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Female Gothic Motifs in Mona Caird's The Wing of A^rael Agnies^ka Lahicka Recent attempts to revive critical interest in Mona Caird's works have not proven altogether successful, despite her unquestionable importance as one of the key New Woman figures offin-de-siècle Britain. Most of her novels, with the notable exception of The Daughters of Danaus (1894), remain unpublished and unavailable to the modern reader. The few critics who choose to include Caird's work in their analyses typically emphasize the radical feminist, antivivisection and anti-eugenic content of her writings rather than her novels' aesthetics or artistic achievement.1 Caird's fictional oeuvre, discussed in a wide socio-historical context, is habitually linked with her non-fictional writings (such as the accomplished and influential essays collected in TheMoruUty of Marriage /1897]) and treated either as an expression of radical firstwave feminism, or as a préfiguration of the concerns of the second wave feminist movement of the 1970s. Content, then, remains the main focus of critical interest in Caird's writings, even though her aesthetic principles and narrative techniques may occasionally be evoked in discussions of feminist poetics and literary canon. If, in the words of Ann Heilmann, "\f]in-de-nècle fiction became the site of contestation between masculinist (decadent) and feminist (ethically grounded) aesthetics of art, between (high) 'art' and the world of mass culture and commerce" (New Woman Fiction 156), Caird's novels may be perceived as an excellent illustration of the latter, feminist, aesthetics in the making. This essay seeks to examine Caird's use of a popular, "feminine" genre as a means of expressing her radical feminist politics, and to treat her novels, in Lyn Pykett's terms, as "self-conscious aesthetic artefacts which situate Victorian Review (2005) A. Zabicka themselves in relation to the developing aesthetic of the novel of the modern woman" (141). Caird's 1889 novel, The Wing ofA^rael, explores the ideology of middle-class Victorian marriage and motherhood. The writer sets out to express her radical feminist beliefs employing the tools of traditional "feminine" narrative. Her revolutionary politics and incendiary subject matter go hand in hand with the standards of a feminised popular genre — in this case, the Gothic novel. The most obvious explanation for this strategy is Caird's attempt to present the readerwith a forceful account of patriarchal reality that would disturb (and hopefully galvanize the public into action), yet simultaneously offer satisfaction to conventional reader expectations. Thus the popular literary genre — the female Gothic — serves as a repository of conventional themes to be transformed in order to fit a feminist purpose. It is immediately obvious to any reader familiar with the female Gothic tradition that The Wing ofA^raelconfidendy employs its set of requisite conventions. Since the novel has long been out of print, I will summarize the plot in order to bring out the Gothic lurkingwithin. At the age of eight, Viola Sedley — a brooding, impressionable, neurotic girl — pushes the handsome, overbearing Phillip Dendraith out of the window of his crumbling casde in a fit of rage, with near-fatal results. Overcome by a sense of guilt at her apparendy murderous propensities (and educated into the feminine position of duty and sacrifice by her downtrodden mother), she allows herself to be wooed by the cynical Philip ten years later, despite her violent protests occasioned by Philip's inordinate cruelty and incipient sadism she is finally coerced into marrying him for financial reasons. The love interest of the novel — the witty, humane Harry Lancaster — attempts to persuade Viola against this marriage of convenience, but she is duly married off amidst melodramatic presentiments of impending disaster. On their return from their marriage tour, the Dendraiths occupy Upton Casde, the site of their original altercation (as well as the site of wife-murder by one of Philip's ancestors), and their doomed relationship deteriorates on a volume 31 number 1 Female Gothic Motifs daily basis. Viola's desperate plan to run away with Harry is frustrated by the ever-watchful Philip. Faced with his sadistic threats, she kills him in the aptly named Death Chamber, the very place where his ancestor murdered...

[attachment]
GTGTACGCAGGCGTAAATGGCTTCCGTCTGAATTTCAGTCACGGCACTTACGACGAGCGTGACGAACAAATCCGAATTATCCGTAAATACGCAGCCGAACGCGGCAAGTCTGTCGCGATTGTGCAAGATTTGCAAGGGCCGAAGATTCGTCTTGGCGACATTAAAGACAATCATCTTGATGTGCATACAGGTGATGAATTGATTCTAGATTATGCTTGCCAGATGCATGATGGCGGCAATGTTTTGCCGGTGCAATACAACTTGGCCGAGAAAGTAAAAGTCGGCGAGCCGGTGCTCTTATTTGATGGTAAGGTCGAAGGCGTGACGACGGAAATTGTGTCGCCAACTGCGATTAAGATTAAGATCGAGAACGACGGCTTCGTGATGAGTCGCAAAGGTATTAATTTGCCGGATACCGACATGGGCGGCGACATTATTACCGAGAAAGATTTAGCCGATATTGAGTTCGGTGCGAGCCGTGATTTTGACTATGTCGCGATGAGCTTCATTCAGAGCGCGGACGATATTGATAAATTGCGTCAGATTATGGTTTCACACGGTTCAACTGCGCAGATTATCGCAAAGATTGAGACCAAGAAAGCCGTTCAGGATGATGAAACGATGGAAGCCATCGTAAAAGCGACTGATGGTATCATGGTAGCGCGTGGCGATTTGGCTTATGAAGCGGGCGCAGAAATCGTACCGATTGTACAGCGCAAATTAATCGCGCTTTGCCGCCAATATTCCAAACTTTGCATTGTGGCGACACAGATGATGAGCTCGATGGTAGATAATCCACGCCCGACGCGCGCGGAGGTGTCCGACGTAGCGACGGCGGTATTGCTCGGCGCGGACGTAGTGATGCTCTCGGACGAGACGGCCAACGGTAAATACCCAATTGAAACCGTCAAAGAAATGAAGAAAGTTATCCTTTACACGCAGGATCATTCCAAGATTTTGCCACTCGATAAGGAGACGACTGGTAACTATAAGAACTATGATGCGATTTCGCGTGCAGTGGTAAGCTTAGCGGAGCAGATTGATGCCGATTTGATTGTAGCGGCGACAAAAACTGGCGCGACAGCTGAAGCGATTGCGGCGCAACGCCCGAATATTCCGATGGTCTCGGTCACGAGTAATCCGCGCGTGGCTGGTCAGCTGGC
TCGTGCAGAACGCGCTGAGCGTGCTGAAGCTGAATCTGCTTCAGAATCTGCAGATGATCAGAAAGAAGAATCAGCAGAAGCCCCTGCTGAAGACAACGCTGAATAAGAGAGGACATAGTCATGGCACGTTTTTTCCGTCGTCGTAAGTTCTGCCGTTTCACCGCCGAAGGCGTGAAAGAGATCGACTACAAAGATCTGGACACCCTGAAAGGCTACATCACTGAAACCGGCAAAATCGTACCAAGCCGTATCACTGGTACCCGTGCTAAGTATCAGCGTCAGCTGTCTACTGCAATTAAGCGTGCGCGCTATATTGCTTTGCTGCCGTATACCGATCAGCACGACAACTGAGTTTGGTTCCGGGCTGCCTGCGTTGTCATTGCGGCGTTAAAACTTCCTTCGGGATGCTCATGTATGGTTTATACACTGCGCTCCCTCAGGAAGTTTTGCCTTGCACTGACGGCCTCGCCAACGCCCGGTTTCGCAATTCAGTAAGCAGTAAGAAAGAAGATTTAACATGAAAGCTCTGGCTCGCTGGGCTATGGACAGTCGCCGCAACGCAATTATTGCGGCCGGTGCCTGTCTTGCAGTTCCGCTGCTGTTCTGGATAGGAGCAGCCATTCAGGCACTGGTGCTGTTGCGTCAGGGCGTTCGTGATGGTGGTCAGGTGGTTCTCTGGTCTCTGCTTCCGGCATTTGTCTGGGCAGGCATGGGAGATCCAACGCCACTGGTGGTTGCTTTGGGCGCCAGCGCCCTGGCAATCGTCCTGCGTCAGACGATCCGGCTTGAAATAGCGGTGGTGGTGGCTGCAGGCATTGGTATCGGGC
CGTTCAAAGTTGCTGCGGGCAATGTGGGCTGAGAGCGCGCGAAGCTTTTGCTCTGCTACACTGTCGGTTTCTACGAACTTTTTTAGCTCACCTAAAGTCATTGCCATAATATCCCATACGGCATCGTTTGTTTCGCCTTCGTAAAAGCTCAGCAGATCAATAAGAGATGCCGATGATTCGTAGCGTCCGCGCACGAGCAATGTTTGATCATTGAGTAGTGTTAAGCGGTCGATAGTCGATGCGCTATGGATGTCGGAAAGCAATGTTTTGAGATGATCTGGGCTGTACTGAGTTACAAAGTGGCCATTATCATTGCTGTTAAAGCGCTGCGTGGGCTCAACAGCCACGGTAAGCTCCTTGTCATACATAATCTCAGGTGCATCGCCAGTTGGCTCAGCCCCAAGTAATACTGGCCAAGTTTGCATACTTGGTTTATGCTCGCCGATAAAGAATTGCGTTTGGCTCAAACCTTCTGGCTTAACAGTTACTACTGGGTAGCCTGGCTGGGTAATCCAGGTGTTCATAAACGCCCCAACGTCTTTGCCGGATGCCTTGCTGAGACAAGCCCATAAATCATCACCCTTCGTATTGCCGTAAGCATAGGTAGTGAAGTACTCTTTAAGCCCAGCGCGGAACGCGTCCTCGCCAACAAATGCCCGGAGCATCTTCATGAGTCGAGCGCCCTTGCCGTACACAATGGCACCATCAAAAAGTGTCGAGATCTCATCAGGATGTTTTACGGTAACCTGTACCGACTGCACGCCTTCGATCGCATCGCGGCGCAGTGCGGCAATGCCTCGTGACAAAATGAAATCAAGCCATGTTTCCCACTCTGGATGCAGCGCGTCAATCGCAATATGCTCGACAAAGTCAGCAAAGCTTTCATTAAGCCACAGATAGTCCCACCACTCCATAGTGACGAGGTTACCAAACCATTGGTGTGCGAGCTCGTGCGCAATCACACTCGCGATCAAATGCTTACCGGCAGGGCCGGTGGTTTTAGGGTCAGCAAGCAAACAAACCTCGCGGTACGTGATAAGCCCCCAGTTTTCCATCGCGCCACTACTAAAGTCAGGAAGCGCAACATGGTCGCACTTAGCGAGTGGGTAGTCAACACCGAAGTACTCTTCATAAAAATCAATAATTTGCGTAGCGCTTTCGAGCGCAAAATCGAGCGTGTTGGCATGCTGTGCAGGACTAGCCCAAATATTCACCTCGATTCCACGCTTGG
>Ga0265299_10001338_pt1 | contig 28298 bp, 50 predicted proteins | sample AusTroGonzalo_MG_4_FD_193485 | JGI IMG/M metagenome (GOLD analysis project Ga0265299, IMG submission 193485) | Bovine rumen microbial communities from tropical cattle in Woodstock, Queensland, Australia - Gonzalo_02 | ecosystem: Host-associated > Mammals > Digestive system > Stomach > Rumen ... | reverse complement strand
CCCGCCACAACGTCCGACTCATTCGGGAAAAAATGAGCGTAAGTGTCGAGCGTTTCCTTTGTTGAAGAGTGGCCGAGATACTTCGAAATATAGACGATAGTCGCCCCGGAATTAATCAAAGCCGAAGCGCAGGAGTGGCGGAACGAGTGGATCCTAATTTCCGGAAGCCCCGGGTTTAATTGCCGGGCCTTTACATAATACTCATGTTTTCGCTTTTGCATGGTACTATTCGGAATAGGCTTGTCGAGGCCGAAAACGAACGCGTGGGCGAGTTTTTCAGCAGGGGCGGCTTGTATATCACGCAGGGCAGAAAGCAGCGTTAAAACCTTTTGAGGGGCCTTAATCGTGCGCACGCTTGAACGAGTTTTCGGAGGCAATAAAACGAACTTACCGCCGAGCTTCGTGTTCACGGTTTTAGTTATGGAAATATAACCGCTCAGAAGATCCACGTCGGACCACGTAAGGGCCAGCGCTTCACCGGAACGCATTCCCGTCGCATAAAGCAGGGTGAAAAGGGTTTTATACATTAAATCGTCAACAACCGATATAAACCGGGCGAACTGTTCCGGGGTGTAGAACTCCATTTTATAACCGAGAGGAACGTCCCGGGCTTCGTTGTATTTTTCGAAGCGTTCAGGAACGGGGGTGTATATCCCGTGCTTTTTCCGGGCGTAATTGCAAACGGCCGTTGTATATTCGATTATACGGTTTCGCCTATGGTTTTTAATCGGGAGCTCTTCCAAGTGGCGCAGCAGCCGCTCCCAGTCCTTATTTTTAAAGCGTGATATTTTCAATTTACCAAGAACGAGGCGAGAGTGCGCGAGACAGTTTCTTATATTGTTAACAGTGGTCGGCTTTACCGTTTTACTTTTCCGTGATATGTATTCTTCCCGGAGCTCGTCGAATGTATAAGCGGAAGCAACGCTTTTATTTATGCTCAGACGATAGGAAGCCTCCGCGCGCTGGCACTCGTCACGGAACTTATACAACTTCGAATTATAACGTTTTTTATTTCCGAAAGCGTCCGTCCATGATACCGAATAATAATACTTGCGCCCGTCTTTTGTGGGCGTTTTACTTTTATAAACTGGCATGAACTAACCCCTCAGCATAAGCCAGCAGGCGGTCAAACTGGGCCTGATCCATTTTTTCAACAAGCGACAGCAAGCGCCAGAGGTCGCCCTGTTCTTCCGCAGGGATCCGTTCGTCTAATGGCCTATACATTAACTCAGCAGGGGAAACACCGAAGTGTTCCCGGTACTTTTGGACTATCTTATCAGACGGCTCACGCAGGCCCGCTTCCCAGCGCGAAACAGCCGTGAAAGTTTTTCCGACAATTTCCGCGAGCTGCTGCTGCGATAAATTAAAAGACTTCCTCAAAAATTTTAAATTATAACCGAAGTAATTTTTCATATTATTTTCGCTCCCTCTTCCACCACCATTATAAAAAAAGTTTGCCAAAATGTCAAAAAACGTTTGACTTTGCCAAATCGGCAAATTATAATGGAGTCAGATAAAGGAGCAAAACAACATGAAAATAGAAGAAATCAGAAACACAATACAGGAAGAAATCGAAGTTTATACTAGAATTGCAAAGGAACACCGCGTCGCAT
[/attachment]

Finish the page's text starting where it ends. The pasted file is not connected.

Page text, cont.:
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Additional Information

ISSN
1923-3280
Print ISSN
0848-1512
Pages
pp. 5-20
Launched on MUSE
2015-10-07
Open Access
No
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